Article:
public static void main(java.lang.String[]);
    Code:
       0: iconst_0
       1: istore_1
       2: new           #2                  // class java/lang/Exception
       5: dup
       6: ldc           #3                  // String new Exception
       8: invokespecial #4                  // Method java/lang/Exception."<init>":(Ljava/lang/String;)V
      11: athrow
      12: astore_1
      13: aload_1
      14: invokevirtual #5                  // Method java/lang/Exception.printStackTrace:()V
      17: return
    Exception table:
       from    to  target type
           0    12    12   Class java/lang/Exception
}

From the bytecode above, we can see an exception table:

Exception table:
       from    to  target type
          0    12    12   Class java/lang/Exception

Parameter Description:

  • from: indicates the start address of the try catch;
  • to: end address of try catch;
  • target: indicates the start bit of exception handling;
  • type: indicates the name of the exception class.

As can be seen from the bytecode instruction, when the code runs with an error, it will first judge whether the error data is within the range of "from" to ". If so, it will be executed from the" target "flag bit. If there is no error, it will be directly" goto "to return. In other words, if the code does not make mistakes, the performance is almost unaffected, and the execution logic of normal code is the same.

 

Business analysis

Although the performance of try catch in vivo or in vitro is similar, the business meanings of their codes are completely different, such as the following codes:

public class AppTest {
    public static void main(String[] args) {
        System.out.println("Execution results in the loop:" + innerForeach());
        System.out.println("Execution results outside the loop:" + outerForeach());
    }
    
    //Method 1
    public static int innerForeach() {
        int count = 0;
        for (int i = 0; i < 6; i++) {
            try {
                if (i == 3) {
                    throw new Exception("new Exception");
                }
                count++;
            } catch (Exception e) {
                e.printStackTrace();
            }
        }
        return count;
    }

    //Method 2
    public static int outerForeach() {
        int count = 0;
        try {
            for (int i = 0; i < 6; i++) {
                if (i == 3) {
                    throw new Exception("new Exception");
                }
                count++;
            }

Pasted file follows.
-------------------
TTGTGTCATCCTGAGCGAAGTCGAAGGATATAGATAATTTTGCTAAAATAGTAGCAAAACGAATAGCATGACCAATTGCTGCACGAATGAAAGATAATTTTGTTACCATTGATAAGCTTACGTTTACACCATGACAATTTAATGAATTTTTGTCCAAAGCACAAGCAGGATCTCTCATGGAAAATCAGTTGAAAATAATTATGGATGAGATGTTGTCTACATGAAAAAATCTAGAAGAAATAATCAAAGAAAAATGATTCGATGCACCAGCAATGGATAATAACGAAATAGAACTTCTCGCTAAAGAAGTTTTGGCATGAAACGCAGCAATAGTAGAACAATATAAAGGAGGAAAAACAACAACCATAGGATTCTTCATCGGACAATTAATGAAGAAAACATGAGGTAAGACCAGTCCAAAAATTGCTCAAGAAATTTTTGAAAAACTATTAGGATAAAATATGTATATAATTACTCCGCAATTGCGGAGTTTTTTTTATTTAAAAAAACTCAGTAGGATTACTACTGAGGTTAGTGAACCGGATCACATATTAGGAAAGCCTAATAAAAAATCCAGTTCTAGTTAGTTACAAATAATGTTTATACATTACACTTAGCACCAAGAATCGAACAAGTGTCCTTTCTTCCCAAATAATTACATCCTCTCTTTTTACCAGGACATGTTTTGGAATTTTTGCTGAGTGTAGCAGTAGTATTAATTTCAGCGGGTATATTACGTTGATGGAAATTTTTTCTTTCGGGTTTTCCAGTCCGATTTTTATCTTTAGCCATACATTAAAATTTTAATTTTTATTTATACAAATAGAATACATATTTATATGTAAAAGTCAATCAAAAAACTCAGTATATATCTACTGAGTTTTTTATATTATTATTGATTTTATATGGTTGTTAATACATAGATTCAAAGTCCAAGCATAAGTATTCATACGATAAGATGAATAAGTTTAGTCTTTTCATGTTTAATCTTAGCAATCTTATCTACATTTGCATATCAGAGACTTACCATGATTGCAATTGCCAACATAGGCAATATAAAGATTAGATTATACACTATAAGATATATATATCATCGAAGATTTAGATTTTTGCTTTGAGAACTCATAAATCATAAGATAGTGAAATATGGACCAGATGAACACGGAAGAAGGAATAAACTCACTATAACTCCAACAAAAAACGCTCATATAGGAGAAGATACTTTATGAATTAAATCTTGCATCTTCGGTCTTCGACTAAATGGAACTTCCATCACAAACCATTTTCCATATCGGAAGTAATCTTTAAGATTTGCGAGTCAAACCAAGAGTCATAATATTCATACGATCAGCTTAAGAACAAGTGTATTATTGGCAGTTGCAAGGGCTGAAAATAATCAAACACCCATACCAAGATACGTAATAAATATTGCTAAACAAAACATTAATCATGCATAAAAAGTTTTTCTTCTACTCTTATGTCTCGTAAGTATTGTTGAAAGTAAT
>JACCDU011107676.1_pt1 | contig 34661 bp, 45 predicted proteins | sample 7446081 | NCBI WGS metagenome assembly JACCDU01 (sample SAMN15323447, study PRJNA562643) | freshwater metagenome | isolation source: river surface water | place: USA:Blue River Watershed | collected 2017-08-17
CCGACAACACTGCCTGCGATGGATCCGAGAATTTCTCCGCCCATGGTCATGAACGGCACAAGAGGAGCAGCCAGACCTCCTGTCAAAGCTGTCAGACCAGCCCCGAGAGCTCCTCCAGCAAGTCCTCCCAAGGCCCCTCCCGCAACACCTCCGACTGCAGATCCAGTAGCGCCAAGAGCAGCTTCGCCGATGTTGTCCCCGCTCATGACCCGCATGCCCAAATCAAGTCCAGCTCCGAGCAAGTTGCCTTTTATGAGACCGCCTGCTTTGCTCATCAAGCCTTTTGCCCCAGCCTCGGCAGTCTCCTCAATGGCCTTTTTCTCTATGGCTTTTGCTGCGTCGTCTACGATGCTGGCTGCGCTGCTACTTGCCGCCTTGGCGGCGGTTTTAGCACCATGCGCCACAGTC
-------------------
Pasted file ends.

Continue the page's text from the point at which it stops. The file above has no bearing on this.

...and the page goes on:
} catch (Exception e) {
            e.printStackTrace();
        }
        return count;
    }
}

The results of the above procedures are:

java.lang.Exception: new Exception

at com.example.AppTest.innerForeach(AppTest.java:15)

at com.example.AppTest.main(AppTest.java:5)

java.lang.Exception: new Exception

at com.example.AppTest.outerForeach(AppTest.java:31)

at com.example.AppTest.main(AppTest.java:6)

Execution result in the loop: 5

Execution result out of loop: 3

It can be seen that the try catch in the loop body can continue to execute the loop after an exception occurs; The try catch outside the loop will terminate the loop after an exception occurs.

Therefore, when we decide whether the} try catch should be placed inside or outside the loop, it does not depend on the performance (because the performance is almost the same), but on the specific business scenario.

For example, we need to process a batch of data, and no matter which data in this group has a problem, it can not affect the normal execution of other groups. At this time, we can put try catch in the loop body; When we need to calculate the total value of a group of data, as long as there is a group of data error, we need to terminate the execution and throw an exception. At this time, we need to put the try catch outside the loop body for execution.

 

summary

In this paper, we tested the performance of try catch in vivo and in vitro, and found that their performance is almost the same when they are circulated many times. Then, through bytecode analysis, we found that only when an exception occurs, we can compare the exception table for exception handling, while under normal circumstances, we can ignore the execution of try catch. The performance of try catch is different from that of try catch in vivo, but we should consider the actual performance of try catch in vivo.

Posted by maniac1aw on Wed, 11 May 2022 07:05:29 +0300